Is There a Link Between Asbestos and Colon Cancer?

Article Details
  • Written By: S. Mithra
  • Edited By: L. S. Wynn
  • Last Modified Date: 14 October 2019
  • Copyright Protected:
    Conjecture Corporation
  • Print this Article
External Resources
Free Widgets for your Site/Blog
When hiring new employees, Google no longer looks at most candidates' grade point averages and test scores.  more...

November 18 ,  1978 :  Jim Jones, leader of the Peoples Temple, led more than 900 people in a mass murder-suicide.  more...

Both the National Institute of Health and the Agency for Toxic Substances and Disease Registry agree that, as yet, there is no strong evidence for a positive connection between colon cancer and exposure to asbestos. Numerous studies have linked the inhalation of asbestos to lung cancer, but no such widespread studies have proven that inhaling or ingesting asbestos causes gastrointestinal cancers, like stomach or colon cancer. Small, retrospective studies where asbestos workers had an increased probability of dying from colon cancer only provides a beginning to explore the connection between the popular building material and cancerous growths.

The main studies cited to raise people's concern over asbestos exposure looked at employees who are regularly exposed to asbestos, such as installers of insulation and manufacturers of asbestos acoustic ceiling tiles. Two different studies, accounting for nearly 20,000 employees, showed them 1.5 times more likely than a nonemployee to die of colecteral or gastrointestinal cancer. However, these studies are still relatively small and do not establish a causal connection between the asbestos and those cases of cancer. Other small studies that looked at people's exposure through drinking water showed statistically insignificant danger that could be better accounted for by established cancer risks like smoking.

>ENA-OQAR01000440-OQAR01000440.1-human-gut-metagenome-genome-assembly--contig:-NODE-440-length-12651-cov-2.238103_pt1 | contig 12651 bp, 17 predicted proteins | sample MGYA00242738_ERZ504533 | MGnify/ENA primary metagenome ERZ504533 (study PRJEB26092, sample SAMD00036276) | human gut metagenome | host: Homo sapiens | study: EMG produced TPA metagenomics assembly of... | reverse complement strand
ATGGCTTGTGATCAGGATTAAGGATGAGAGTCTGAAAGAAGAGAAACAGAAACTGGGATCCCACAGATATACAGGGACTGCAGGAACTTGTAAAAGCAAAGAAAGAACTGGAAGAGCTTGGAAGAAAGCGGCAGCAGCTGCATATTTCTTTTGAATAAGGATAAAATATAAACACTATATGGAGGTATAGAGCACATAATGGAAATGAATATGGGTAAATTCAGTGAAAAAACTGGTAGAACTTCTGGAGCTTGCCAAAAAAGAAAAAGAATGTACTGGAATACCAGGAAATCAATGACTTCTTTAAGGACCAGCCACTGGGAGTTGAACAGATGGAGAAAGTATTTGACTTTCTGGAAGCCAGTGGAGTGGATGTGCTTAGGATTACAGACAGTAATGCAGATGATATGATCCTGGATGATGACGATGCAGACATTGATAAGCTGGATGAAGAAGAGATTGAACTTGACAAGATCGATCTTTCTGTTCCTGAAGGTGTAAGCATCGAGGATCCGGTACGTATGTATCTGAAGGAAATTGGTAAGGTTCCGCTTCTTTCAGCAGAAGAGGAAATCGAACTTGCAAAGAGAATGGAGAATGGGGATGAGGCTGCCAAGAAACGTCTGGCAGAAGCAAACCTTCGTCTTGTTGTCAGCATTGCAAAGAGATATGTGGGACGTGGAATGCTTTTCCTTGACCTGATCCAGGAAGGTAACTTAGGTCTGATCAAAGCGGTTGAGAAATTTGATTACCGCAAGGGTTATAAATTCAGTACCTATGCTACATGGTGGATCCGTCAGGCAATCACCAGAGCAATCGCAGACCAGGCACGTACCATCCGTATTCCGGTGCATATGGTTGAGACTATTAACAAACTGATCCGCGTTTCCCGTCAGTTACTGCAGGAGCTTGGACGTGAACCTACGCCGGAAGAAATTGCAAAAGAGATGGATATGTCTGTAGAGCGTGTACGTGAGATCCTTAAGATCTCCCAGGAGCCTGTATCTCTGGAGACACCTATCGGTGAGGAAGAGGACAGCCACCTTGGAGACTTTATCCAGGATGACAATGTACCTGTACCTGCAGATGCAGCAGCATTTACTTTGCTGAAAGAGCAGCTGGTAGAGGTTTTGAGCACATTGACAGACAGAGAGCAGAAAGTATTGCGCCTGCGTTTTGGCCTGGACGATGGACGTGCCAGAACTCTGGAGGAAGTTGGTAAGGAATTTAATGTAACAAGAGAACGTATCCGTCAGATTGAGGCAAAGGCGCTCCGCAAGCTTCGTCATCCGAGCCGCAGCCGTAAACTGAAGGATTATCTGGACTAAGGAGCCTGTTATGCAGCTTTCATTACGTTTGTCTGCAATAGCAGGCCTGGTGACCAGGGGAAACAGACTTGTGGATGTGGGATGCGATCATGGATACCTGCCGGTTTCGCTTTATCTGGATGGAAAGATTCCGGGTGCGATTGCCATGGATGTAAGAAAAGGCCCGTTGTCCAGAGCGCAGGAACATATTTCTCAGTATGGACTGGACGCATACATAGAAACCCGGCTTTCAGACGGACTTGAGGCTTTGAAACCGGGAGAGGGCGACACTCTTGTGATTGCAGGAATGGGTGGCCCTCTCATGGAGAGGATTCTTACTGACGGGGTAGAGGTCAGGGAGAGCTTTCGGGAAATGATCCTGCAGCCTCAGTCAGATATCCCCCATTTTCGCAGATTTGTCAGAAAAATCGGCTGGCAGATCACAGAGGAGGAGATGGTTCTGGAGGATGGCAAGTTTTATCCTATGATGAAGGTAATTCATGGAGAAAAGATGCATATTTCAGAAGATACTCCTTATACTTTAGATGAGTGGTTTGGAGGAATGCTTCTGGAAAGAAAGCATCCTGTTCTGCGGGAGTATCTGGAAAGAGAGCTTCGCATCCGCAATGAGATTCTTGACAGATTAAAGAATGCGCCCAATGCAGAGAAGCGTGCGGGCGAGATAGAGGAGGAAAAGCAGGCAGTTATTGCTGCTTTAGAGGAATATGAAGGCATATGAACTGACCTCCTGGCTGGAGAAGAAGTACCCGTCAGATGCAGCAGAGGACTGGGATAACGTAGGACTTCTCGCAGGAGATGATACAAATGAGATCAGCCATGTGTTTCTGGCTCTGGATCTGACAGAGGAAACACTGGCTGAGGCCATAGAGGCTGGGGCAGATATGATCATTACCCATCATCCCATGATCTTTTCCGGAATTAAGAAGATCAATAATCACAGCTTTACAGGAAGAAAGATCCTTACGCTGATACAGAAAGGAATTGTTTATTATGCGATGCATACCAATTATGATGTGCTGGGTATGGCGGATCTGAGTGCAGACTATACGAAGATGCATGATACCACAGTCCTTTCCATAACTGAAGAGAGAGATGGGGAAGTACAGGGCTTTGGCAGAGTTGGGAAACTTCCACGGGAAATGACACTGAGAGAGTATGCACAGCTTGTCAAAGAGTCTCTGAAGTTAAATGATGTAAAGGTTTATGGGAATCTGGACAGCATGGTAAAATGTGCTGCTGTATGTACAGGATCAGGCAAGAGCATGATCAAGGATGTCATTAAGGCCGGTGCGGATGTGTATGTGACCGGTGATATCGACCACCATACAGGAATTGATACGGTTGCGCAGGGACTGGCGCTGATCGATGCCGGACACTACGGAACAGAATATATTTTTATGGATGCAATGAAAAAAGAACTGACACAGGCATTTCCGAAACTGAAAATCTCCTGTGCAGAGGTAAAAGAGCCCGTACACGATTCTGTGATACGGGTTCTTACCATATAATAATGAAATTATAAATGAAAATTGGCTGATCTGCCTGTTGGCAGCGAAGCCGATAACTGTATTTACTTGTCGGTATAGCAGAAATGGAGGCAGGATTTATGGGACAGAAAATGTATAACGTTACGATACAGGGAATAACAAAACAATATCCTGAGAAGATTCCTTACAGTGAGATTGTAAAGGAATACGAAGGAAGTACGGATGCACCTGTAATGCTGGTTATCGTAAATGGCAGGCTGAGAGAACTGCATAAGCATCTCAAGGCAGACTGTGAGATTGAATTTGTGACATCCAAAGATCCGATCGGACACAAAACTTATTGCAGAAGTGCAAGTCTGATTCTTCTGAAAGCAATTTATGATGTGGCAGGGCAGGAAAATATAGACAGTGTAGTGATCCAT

Another reason to doubt a connection between colon cancer and asbestos is that increased exposure does not seem to increase risk. For instance, with lung cancer, the longer a person is exposed to asbestos, the more likely they are to develop lung cancer. This relationship is not true for colon or other gastrointestinal cancer. Furthermore, scientists have studied the oral ingestion of asbestos in animals. In these experiments, they found no biological methods by which asbestos encouraged cancerous growth. As with many environmental factors in incurable diseases like cancer, additional evidence from prospective studies of the general population is needed to establish a link between colon cancer and asbestos.


You might also Like


Discuss this Article

Post your comments

Post Anonymously


forgot password?